I’ve been back on the east coast for the past week helping my 78 year old mother who had a fall early last week and injured herself. While its been great getting to spend a lot of time with mom, watching her lose her mobility and independence is difficult. So for the past week I’ve been helping getting my mom settled and have not been able to spend most mornings up in Rocky photographing from some spectacular vantage point.
You realize quickly how much of ones daily routine is taken for granted. Much of this routine that makes up one’s day seems to happen as involuntarily as a heartbeat. You go about your routines until something disrupts them.
The question then becomes how do you adjust when your routine is disrupted?. Obviously this is a good question to ponder when thinking about one’s daily routines, but it also is something I’ve thought about quite a bit as a landscape photographer.
I’m a creature of habit. I LOVE my routines. They help me achieve my goals, keeps me stable and has allowed me to create and expand my photography portfolio by embracing and enjoying the entire process of landscape photography. I enjoy every part that goes into working as a landscape photographer, much of which many might fight mundane.
I enjoy waking up at 12:30 AM in the summer to start my day so I can be tarn side as the sun rises over the mountain peak. Working out before leaving for the park is something I look forward to each night before going to bed. Many of these routines make my wife think I’m crazy but embracing the process and creating routines have allowed me to consistently create new work by allowing me to consistently make time to be out in the field behind the camera.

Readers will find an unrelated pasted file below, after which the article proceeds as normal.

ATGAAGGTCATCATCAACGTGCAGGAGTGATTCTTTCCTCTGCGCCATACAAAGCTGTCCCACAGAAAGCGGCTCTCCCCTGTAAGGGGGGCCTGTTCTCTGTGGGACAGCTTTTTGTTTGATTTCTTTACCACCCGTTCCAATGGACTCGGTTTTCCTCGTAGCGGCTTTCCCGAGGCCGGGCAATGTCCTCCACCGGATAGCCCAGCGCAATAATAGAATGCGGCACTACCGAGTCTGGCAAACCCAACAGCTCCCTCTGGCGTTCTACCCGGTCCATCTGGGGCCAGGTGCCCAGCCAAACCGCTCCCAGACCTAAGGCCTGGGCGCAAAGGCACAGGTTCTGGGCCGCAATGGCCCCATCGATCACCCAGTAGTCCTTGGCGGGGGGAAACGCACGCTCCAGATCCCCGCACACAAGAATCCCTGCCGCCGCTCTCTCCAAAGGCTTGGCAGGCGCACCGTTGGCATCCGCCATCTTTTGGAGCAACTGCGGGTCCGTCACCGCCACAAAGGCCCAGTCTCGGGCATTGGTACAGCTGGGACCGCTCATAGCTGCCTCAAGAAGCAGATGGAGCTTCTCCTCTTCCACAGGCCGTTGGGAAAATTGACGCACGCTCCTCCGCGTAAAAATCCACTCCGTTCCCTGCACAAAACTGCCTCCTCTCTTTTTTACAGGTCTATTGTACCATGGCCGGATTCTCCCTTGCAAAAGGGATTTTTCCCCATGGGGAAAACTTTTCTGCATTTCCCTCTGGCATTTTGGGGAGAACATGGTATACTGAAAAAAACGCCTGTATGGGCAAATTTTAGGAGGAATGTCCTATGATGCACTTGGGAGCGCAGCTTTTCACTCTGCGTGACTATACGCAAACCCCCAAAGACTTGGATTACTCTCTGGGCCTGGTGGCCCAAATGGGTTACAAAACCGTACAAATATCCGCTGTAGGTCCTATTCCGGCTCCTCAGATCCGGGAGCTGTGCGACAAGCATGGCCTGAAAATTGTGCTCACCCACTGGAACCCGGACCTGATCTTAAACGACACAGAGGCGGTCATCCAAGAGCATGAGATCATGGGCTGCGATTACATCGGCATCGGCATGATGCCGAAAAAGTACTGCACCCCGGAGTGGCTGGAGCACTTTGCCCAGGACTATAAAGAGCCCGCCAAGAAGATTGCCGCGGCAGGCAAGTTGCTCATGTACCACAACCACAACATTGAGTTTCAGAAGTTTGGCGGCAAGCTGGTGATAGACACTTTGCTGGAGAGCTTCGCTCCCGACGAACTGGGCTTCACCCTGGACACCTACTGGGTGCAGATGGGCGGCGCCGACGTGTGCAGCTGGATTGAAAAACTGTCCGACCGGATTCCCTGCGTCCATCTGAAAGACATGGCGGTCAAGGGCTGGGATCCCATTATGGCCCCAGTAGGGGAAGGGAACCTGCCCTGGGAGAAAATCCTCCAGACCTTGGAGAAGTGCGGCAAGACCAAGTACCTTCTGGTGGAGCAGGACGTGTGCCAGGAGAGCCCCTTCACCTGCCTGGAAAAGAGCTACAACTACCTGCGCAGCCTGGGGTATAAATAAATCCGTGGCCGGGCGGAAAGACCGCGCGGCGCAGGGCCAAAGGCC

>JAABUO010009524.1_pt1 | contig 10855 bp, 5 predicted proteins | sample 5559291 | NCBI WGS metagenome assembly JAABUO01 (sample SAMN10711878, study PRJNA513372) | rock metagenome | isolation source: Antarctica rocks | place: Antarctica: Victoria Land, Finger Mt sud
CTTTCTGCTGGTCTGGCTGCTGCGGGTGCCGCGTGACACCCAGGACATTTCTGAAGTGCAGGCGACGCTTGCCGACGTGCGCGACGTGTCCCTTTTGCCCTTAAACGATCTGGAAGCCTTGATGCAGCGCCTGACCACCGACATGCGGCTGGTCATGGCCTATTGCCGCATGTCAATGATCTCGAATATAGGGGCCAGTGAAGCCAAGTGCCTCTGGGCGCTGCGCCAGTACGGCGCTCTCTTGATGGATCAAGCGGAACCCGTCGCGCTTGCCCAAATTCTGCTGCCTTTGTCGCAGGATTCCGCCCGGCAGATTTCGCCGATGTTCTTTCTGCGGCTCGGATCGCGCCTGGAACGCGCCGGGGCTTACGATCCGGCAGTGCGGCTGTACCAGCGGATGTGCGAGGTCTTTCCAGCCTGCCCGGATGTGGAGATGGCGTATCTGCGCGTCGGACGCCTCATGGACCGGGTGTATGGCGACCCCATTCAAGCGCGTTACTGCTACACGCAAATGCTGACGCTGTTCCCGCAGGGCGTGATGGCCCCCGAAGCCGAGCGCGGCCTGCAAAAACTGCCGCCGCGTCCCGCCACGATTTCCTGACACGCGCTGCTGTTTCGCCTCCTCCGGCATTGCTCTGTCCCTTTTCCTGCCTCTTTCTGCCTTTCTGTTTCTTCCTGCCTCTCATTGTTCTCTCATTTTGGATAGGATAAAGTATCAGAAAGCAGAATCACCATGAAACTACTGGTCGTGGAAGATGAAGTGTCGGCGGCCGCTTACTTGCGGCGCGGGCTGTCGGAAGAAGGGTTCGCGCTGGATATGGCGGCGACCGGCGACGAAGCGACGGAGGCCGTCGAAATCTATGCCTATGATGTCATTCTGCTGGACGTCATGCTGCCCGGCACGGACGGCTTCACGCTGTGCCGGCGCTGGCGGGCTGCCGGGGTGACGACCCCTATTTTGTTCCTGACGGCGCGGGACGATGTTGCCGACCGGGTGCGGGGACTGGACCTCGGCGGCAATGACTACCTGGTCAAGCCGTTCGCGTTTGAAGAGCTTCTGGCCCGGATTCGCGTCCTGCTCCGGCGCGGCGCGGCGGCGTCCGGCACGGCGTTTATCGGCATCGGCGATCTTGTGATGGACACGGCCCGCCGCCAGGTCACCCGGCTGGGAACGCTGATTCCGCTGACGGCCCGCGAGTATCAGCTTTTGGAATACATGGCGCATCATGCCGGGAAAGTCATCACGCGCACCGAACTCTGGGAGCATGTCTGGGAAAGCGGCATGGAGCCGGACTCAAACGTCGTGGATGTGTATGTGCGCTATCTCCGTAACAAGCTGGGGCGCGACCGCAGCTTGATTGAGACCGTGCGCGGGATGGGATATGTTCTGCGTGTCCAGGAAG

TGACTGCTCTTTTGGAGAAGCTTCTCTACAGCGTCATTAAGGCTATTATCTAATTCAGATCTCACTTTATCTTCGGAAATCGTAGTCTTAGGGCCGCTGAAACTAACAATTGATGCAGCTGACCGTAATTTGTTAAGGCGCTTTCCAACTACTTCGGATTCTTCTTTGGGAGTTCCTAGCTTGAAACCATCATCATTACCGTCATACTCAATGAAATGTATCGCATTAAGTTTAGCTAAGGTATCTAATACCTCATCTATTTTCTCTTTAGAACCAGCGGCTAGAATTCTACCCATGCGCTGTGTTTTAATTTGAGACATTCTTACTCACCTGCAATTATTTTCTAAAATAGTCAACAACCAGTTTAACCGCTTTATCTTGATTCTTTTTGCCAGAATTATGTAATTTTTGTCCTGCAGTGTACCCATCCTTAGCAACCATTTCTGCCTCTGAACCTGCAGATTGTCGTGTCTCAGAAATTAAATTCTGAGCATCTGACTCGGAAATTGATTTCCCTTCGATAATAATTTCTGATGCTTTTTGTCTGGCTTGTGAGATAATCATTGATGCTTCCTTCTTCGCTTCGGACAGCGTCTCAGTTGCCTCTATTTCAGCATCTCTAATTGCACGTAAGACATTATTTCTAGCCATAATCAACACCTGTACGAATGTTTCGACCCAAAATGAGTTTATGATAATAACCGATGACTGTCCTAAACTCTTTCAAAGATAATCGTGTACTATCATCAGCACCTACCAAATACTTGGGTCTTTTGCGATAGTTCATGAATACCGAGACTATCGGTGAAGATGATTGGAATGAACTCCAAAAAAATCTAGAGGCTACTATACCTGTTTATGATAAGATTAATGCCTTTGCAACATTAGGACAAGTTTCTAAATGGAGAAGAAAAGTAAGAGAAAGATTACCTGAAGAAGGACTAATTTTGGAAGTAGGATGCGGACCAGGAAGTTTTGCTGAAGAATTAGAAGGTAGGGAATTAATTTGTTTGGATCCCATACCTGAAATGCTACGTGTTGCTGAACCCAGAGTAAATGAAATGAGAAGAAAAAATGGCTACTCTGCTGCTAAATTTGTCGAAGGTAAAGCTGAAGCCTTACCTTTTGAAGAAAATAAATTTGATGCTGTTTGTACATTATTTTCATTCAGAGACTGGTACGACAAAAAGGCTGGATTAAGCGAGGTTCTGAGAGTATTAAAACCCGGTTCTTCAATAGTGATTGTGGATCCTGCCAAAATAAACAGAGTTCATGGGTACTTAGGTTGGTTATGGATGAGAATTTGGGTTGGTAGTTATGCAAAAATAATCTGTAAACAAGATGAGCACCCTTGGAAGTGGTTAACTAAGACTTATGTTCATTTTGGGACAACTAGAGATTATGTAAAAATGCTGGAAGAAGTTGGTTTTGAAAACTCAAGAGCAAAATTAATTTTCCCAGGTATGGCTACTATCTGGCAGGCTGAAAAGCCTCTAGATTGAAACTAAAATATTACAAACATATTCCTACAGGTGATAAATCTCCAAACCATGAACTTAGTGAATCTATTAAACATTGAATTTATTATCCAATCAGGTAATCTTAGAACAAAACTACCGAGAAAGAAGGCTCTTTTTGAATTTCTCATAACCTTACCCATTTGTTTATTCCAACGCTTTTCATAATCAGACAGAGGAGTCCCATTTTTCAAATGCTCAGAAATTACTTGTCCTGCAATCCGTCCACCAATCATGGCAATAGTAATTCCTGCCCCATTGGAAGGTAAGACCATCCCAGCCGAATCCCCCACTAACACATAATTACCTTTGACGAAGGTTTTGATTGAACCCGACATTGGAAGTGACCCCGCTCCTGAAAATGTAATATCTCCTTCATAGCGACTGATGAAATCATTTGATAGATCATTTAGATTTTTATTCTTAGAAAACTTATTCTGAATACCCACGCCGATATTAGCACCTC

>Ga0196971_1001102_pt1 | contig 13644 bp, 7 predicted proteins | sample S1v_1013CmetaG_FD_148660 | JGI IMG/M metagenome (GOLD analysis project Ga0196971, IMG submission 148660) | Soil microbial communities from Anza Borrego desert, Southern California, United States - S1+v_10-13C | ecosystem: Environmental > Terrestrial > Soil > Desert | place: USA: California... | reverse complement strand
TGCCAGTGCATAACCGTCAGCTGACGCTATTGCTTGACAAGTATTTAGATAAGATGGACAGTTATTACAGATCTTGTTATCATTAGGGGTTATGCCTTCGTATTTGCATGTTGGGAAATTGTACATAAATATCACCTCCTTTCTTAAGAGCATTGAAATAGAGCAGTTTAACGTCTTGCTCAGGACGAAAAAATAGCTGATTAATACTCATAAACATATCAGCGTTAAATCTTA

Watching my mom struggle this week has really helped to reinforce who much I enjoy my routines but even more importantly value independence. I’m always attempting to be more mindful, but it’s even more important to value every opportunity one has. When it comes to photographing Rocky Mountain National Park, I’m lucky enough to get many opportunities. What I’m still learning each day is just how important it is to value and embrace and be thankful for each one of them. It may be routine for me to photograph Rocky, but its certainly not a given.
Spend more than a few days in Rocky Mountain National Park and you will certainly meet our good friend the wind. Wind comes with the territory here in Colorado and the higher you venture in the park the more intense it is.
Wind is common in early spring as fronts move through the state. For the most part wind makes photography in RMNP very challenging. A tripod, high shutter speed and lots of might help to allow for a few sharp frames in between the gusts that can be hurricane force on some mornings. As much of a nuisance that wind can be in Rocky Mountain National Park it can also be accompanied by some dramatic clouds and light.
Yesterday (Sunday) was one of those kinds of mornings where there were lots of nice clouds hanging over Rocky, mostly on account of the wind stirring up the atmosphere. I’m always a bit reluctant on these windy days to go out and shoot. The lighting may be great but nothing is worse than finding all or nearly all of your images suffer from motion blur on account of the wind. That being said photographing in the wind in Rocky comes with the territory and if you want to spend time photographing RMNP you will have to deal with it one way or another.
My strategy on windy days is to find areas that have some shelter from the wind. Often this means stick to the lower elevations of the park as the winds tend to be more moderate and there are often groves of trees or rocks one can use to shield the wind.
With the wind howling in the park and gusts near 30 MPH I settled on Upper Beaver Meadows to setup. Lots of trees to duck behind and Otis, Hallett Peak and Flattop Mountain had some amazing wind driven clouds streaking over them.
With about a 15% success rate as far as sharp images go I did manage enough sharp frames to make the morning worthwhile. Overall the wind was a pain but the lighting and clouds on the divide were more than worth the temporary nuisance that accompanied the wind on this beautiful morning.